Recently, I took what was my third short photo trip of the year and have come to realize that there are always too many options. This trip to the Blue Ridge Parkway was a bit early for spring buds at higher elevations, but it offered bare trees as they would be in winter (without snow) and beginning spring buds by simply driving to lower elevations. Dawn always presents difficult choices and critical decisions. Sometimes a choice has to be made between two great locations from which to photograph the sunrise, and no matter which is chosen, I always feel I made the wrong choice. Generally you want higher elevations for long distance views as the sky lightens and changes colors with the best light lasting only a few minutes. Even while there, you must choose between the grand scene, or zoom in with a telephoto to “extract” a smaller segment of the view. Often that requires changing lenses and even the time to do so could mean you’ve lost the light. In the past, I’ve seen beautiful light disappear in an instant, as though someone turn off a switch. Your inclination is to continue shooting after sunrise, yet there is always a pull to head to another location before the great light there is lost as the sun rises further in the sky.
Sunrise on the first morning had a few clouds, and the anticipation of them moving into the right position to light up ended in disappointment when for some reason, they failed to do so. But that soft light as the sun just breaks the horizon raked across some ridge lines warming their color, yet leaving the hollows between them in shadow with a contrasting cool blue (top photo). I used a long lens to focus on some of the diagonals that the light created while a friend of mine also used a telephoto to create something totally different. The next day when he showed me the shot, I loved it and wished I had taken something similar as well. Although he took it with a much longer lens, it made me wonder if our vision is influenced by our gear. Did he “see” the possibility because it was available with a lens he had in his bag, while I did not have the capability of taking the shot; and did he not “see” the shot I took because he was concentrating on his during that short time the light was right for both images? I still wish I had gotten that shot, though.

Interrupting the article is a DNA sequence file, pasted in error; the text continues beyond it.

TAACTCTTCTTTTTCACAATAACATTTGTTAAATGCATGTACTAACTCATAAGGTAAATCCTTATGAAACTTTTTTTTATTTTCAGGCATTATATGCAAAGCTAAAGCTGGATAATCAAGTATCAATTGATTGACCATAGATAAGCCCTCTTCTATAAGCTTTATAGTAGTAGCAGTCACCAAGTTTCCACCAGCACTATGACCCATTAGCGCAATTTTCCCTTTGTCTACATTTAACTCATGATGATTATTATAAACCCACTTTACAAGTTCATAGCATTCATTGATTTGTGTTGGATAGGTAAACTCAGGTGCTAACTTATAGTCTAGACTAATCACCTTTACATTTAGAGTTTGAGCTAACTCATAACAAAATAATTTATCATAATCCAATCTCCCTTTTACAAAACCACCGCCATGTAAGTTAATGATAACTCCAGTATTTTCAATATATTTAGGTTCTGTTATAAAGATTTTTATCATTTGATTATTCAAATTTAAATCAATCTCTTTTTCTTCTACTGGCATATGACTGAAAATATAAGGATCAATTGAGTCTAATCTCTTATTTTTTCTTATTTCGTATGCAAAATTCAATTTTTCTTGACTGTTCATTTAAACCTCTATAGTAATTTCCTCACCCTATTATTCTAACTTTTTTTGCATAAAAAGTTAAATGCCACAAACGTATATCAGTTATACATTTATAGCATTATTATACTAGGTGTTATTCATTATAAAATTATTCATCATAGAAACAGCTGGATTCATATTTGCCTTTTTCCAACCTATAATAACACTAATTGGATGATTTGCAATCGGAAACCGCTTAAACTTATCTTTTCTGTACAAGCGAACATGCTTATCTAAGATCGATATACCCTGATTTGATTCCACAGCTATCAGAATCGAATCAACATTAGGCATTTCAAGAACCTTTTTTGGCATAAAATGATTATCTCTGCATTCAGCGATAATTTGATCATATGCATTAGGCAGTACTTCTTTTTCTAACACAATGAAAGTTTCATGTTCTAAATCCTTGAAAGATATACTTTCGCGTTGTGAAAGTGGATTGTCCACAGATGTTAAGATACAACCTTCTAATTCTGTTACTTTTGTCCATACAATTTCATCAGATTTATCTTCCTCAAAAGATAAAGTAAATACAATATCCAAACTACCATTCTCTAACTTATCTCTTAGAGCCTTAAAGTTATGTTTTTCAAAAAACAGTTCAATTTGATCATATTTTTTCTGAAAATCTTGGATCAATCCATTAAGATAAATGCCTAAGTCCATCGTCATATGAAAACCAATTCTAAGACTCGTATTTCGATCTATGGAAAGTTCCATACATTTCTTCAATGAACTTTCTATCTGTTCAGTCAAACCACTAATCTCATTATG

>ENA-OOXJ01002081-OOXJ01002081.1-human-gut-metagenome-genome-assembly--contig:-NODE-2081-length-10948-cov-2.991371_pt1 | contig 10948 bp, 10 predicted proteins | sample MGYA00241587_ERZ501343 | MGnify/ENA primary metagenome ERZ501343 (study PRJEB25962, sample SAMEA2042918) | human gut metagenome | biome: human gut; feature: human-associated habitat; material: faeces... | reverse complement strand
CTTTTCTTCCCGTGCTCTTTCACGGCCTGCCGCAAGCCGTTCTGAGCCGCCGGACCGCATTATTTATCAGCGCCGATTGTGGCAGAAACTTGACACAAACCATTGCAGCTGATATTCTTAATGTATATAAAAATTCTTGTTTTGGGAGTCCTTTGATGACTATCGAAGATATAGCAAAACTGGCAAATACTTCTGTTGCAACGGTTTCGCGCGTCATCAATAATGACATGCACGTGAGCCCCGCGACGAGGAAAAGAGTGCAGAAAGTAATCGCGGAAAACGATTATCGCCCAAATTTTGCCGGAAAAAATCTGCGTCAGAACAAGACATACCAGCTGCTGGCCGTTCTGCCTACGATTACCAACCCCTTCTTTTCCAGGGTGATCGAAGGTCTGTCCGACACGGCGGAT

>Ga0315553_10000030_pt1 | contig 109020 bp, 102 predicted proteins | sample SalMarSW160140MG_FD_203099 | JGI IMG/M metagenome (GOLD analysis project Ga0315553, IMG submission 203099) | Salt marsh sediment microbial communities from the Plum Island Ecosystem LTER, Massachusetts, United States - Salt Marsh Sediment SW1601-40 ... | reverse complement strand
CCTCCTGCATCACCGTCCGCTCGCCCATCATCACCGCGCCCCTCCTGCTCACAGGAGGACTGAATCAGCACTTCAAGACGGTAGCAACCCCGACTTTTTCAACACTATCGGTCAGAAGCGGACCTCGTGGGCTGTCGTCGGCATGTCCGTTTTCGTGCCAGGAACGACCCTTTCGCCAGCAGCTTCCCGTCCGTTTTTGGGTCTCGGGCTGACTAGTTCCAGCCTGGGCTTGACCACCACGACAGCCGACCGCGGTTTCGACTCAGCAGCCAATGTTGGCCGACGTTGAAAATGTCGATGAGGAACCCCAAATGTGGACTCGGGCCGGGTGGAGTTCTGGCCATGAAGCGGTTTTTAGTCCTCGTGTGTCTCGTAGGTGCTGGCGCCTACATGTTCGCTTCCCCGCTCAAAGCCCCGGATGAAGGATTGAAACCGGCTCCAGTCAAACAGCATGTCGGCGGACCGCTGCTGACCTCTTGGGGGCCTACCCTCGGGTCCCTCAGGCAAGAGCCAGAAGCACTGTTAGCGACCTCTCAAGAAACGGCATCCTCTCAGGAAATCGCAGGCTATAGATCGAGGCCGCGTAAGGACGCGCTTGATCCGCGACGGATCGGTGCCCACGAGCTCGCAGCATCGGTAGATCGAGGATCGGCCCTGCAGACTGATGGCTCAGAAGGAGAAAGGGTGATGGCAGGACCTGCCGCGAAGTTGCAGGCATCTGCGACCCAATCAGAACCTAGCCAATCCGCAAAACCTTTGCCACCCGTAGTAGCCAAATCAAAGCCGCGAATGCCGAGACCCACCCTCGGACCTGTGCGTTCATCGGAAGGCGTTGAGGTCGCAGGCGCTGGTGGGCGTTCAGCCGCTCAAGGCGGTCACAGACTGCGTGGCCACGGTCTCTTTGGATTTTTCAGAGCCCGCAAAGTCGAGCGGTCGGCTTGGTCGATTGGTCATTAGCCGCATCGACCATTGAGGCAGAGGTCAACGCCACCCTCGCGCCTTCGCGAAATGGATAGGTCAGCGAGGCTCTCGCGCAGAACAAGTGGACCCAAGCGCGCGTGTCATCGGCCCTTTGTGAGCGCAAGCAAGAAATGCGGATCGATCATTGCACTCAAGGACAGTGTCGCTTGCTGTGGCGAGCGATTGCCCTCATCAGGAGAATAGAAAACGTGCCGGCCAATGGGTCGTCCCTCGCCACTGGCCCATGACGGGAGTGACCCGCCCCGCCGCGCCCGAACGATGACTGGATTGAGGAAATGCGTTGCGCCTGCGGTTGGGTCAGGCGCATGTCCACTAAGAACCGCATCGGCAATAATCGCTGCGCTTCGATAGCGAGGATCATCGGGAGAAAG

We quickly moved to another location where we could look across a narrow valley to the opposite side that had beautiful side lighting, while the side we were on was in shade. These conditions, along with near calm winds allowed for several options: taking images of the sidelit hillsides across the valley, some interesting trees in complete shade on the near side, or a combination of both! In addition, there were a few moments when some small bushes and their new buds were sidelit in front of a rock wall that remained in shade; perfect lighting.
After spending quite a while photographing there, we headed down to lower elevations looking for backlit buds against an opposite mountainside in shade. We finally came across a spot and played with various options for the same subject. I tried a straight in focus shot; a blurred image and a multiple exposure. The blurred image was done holding the camera steady initially to let the buds “burn in” a bit prior moving the camera before the shutter closed. This created an image that looked like stars traveling through space. For the multiple exposure, 10-exposures, each moved slightly from the previous one, were combined in camera into a single frame. The result was a more painterly look of a stiff bristle brush dabbed onto a canvas as in some of the Bob Ross paintings I’ve seen on television so many years ago, and probably are still shown today.
In each instance, many attempts were made before I felt I had what I was looking for. Each had a similar style, but differed in their overall look, but the method can always be brought out anytime you want to try something different from the normal, all in focus shot.
The final option that morning was whether to stop shooting to eat or continuing to shoot because you always feel there is another great shot lurking just around the bend. But we did finally head back down the mountain, and what originally was going to be breakfast, turned out to be lunch!!